Sue Neill-Fraser’s former lawyer Barbara Etter has called for the State Parliament to review the “checks and balances” on Tasmania’s legal watchdog, after the Supreme Court ruled she should continue to be barred from practicing law.
In Hobart on Monday, Justice Helen Wood handed down a judgment on behalf of the full court relating to an appeal from Ms Etter.
Justice Wood and acting Justice Shane Marshall agreed with Justice Stephen Estcourt’s decision to dismiss the appeal.
Ms Etter, formerly the Integrity Commission boss, was appealing against the Legal Profession Board’s decision to suspend her practicing certificate.
The LPB was called on to investigate Ms Etter following a complaint about her conduct in a coronial inquest.
Ms Etter had acted for Pauline Greer in a fresh inquest into the 2007 death of her mother, Sally, initially ruled a suicide.
But Coroner Olivia McTaggart upheld the original decision and said Ms Etter had made “baseless allegations” about the deceased’s husband and son.
Ms Etter’s client believed her father and her brother, Robert, had had something to do with the death.
Robert Greer subsequently lodged a complaint about Ms Etter’s conduct during the inquest to the LPB, which prompted a board investigator to issue a notice to Ms Etter requiring her to provide the board with her case file.
Ms Etter refused, leading to the suspension of her practicing certificate.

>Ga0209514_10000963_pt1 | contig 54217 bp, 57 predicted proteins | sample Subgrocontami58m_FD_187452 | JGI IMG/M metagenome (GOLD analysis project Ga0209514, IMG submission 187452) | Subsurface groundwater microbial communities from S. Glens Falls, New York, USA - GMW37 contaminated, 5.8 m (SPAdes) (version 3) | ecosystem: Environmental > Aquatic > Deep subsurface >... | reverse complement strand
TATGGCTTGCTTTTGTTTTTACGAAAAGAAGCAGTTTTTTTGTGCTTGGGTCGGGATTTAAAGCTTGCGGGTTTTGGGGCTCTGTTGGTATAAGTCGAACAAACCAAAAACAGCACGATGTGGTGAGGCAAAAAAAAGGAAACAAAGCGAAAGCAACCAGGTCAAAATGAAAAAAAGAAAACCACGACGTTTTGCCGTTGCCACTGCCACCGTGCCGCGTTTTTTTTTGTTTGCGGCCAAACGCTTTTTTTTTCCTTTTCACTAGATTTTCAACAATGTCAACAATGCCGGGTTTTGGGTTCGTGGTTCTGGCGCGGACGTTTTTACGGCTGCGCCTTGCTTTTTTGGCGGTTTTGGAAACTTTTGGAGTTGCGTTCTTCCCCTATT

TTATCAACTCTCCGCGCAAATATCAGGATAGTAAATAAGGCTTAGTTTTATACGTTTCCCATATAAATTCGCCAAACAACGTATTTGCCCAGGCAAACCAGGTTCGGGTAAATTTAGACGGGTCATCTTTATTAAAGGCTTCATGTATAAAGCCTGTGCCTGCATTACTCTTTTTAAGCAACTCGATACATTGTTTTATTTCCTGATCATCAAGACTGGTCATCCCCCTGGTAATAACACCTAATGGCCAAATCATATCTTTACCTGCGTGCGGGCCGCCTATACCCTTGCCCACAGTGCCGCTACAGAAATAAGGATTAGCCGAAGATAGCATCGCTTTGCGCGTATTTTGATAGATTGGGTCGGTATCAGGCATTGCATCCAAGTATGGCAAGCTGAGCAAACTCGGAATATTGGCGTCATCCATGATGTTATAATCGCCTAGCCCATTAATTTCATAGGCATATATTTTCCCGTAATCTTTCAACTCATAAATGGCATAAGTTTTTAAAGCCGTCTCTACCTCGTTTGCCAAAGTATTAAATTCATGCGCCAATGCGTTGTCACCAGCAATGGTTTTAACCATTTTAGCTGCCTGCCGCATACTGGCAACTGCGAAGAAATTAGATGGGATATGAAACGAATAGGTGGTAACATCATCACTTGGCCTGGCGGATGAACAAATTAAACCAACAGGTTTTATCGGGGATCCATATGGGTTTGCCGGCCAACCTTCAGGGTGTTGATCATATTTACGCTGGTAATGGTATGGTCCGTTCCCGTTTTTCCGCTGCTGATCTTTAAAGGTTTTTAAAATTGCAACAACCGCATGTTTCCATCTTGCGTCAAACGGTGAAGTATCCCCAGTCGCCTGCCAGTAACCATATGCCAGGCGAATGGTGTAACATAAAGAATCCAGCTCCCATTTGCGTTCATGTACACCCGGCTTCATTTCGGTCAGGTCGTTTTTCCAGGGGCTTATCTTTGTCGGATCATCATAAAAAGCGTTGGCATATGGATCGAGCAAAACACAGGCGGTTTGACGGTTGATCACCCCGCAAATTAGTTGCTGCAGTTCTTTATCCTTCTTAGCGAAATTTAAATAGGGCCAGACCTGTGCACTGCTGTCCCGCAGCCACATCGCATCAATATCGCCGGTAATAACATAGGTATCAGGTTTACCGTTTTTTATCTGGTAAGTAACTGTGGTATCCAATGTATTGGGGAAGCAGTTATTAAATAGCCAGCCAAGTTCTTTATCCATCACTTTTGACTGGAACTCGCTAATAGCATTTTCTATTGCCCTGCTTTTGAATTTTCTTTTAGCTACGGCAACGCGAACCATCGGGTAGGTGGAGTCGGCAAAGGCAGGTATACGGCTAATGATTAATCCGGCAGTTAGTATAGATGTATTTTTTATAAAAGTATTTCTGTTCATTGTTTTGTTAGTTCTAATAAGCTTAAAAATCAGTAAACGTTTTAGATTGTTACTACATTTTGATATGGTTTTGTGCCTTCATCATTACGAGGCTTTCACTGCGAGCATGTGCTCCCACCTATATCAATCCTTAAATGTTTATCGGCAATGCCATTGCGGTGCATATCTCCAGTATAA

In 2017, Supreme Court Justice Gregory Geason ruled that Ms Etter’s certificate should remain suspended and that she needed to provide the board with the requested case file.
Ms Etter appealed against both rulings.
On Monday, Justice Estcourt also released his reasons for dismissing the appeal, adopting the same reasons set out by the LPB in its own submissions.
“I formally adopt them as my reasons for concluding that there is no merit in any of those grounds,” he said.
In a statement, Ms Etter described her recent experience as “harrowing” and said she had always acted in the best interests of her client and, indeed, the state.
“Here in Tasmania it appears that there are too few checks and balances on the powers of the Legal Profession Board,” she said.
“I urge Parliament to take steps now to ensure that the proper checks and balances are imposed by amendments to the Legal Profession Act.
“If that does not happen then other lawyers of integrity will be subject to the harrowing and stressful experience that I have had.”
The court was adjourned to allow Ms Etter to prepare submissions responding to the LPB’s request for her to pay its legal costs.